#OUStuVoice: Let Your Voice be Heard


Staff Writer Edward Wang visits the #OUStuVoice Twitter page. Photo by: Ian Lattimer

Edward Wang, Staff Writer

The Oxnard Union High School District (OUHSD) has recently implemented #OUStuVoice as a way for all students to communicate with both the district and individual schools through Twitter.

According to the StudentVoice official website, the program is a nationwide, student-run nonprofit that empowers students to take action on issues that impact them. #OUStuVoice is a branch of StuVoice specifically for the Oxnard Union High School District and its students.

Mr. Jay Sorenson, Coordinator of Education Technology at OUHSD and manager of #OUStuVoice, said in an email interview with The Stinger, “The main purpose is to get school and district admin and teachers to hear how our students view their educational experience. We as district personnel may view things a little differently. I think it’s empowering for students to have their voices heard.”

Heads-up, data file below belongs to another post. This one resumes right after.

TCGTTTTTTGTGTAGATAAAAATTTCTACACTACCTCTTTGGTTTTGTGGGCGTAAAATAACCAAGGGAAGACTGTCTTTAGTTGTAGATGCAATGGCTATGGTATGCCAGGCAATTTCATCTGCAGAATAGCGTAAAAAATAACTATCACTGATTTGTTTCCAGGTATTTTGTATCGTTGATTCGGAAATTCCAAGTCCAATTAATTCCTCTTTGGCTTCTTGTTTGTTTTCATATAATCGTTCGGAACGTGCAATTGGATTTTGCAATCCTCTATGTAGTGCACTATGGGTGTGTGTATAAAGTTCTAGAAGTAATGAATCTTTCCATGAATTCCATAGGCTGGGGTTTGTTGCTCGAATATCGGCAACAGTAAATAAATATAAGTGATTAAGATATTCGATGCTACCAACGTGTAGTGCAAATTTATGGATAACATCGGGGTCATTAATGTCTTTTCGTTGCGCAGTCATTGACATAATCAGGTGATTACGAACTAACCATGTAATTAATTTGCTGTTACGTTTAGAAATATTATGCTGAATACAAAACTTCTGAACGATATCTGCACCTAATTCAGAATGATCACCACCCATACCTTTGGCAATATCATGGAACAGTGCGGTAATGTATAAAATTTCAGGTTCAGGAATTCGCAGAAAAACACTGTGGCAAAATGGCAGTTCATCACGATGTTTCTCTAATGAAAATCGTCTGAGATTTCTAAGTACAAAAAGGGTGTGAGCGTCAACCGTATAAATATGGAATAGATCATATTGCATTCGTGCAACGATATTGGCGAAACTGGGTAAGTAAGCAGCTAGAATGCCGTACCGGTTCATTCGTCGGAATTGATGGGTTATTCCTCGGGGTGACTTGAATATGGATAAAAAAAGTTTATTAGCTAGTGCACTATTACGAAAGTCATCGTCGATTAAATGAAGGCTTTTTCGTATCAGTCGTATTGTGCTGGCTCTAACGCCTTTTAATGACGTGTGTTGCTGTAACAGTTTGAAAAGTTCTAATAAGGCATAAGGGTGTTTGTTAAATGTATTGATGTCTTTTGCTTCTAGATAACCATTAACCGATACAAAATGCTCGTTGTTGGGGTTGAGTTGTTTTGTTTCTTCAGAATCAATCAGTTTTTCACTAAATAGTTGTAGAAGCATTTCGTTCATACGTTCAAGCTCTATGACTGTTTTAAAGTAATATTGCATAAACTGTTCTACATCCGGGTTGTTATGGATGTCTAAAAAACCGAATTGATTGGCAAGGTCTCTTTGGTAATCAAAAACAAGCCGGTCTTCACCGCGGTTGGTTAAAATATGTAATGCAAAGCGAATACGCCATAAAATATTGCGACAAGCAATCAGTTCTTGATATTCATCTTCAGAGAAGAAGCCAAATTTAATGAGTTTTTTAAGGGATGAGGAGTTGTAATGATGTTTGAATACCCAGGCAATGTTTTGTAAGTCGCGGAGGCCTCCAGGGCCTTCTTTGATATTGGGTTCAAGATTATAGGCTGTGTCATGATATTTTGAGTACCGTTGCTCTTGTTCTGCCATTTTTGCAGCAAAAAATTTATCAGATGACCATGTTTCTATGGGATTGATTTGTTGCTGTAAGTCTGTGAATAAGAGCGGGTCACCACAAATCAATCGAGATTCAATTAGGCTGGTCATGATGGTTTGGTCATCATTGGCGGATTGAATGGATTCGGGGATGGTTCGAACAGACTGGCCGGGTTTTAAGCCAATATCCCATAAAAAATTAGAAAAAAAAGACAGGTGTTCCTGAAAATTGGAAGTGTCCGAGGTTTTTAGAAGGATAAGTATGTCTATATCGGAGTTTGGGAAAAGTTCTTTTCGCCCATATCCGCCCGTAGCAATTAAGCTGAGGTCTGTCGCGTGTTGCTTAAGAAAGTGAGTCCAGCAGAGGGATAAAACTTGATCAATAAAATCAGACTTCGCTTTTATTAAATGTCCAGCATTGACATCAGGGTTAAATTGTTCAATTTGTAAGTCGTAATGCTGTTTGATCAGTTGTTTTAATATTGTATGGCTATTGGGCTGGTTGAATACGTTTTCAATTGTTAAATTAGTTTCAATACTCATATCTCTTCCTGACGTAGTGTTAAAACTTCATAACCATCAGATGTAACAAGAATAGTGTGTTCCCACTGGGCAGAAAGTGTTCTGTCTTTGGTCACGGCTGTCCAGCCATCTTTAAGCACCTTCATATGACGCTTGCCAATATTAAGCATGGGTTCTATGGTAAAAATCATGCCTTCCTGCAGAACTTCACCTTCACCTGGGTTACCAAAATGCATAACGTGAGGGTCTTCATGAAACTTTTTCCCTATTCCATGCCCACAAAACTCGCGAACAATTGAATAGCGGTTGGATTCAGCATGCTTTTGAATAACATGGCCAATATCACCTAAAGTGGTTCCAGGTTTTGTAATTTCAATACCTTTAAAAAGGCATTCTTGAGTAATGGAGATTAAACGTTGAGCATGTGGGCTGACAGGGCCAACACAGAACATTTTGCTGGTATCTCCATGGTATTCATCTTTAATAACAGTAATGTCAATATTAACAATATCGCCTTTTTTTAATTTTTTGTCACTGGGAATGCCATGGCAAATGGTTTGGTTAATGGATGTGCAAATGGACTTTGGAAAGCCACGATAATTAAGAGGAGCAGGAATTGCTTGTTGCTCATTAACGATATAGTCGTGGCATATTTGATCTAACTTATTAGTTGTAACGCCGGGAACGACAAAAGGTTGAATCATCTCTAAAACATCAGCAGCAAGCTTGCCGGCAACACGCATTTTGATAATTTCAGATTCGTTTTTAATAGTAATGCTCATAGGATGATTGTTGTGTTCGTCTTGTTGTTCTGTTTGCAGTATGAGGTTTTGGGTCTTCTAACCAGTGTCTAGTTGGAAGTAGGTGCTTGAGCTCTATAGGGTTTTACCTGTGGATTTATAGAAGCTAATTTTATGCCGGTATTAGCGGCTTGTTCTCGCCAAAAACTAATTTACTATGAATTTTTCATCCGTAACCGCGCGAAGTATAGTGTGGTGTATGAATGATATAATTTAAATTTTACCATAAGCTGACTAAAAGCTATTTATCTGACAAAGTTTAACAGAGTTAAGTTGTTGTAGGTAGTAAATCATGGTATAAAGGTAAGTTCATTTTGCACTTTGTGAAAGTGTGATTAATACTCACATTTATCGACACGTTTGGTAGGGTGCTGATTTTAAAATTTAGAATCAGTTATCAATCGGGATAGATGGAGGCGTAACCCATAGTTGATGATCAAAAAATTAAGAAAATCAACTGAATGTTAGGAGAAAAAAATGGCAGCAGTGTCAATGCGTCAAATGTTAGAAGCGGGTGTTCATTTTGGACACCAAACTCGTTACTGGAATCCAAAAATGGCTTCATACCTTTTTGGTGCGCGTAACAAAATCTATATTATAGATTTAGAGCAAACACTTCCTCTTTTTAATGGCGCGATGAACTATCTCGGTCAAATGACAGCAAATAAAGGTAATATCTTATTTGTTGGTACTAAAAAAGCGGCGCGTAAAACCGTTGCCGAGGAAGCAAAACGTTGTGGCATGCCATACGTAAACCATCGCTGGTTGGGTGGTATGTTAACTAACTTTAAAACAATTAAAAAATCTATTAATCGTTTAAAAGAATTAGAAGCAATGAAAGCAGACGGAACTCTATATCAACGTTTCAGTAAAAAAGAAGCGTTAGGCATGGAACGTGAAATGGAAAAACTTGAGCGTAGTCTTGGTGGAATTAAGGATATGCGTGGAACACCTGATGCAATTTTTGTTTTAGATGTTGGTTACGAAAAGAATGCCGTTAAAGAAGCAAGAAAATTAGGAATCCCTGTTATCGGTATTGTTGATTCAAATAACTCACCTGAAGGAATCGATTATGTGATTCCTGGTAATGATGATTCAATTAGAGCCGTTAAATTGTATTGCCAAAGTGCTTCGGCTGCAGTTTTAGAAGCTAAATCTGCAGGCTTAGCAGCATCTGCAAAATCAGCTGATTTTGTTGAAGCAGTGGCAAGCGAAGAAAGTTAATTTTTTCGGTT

Questions are posted every other Tuesday on Sorenson’s school Twitter account, and can include a variety of topics ranging from school culture to homework. Ms. Lisette Williford, English teacher, encouraged students to participate. “It’s a chance for students in the Oxnard Union High School District to tell the district and any teachers that are also on Twitter what they appreciate about their district and their schools,” said Williford.

There are two ways to join the conversation. Students can contribute to the live Twitter chat directly or they can post on it afterwards. Students can view previous questions by searching #OUStuVoice on Twitter and then searching the question’s numbers.

Leslie Orlando, freshman at Cam High, said, “I like [#OUStuVoice] because it gives the students an opportunity of what they can say and let the teachers actually listen to it.”

Sorenson believes that running #OUStuVoice is empowering and interactive. “It’s been super fun to lead this and I hope to get more and more momentum.  My ultimate goal would be that students feel empowered by the chat and that some of the ideas and opinions that they’re sharing lead to actual change in our district.”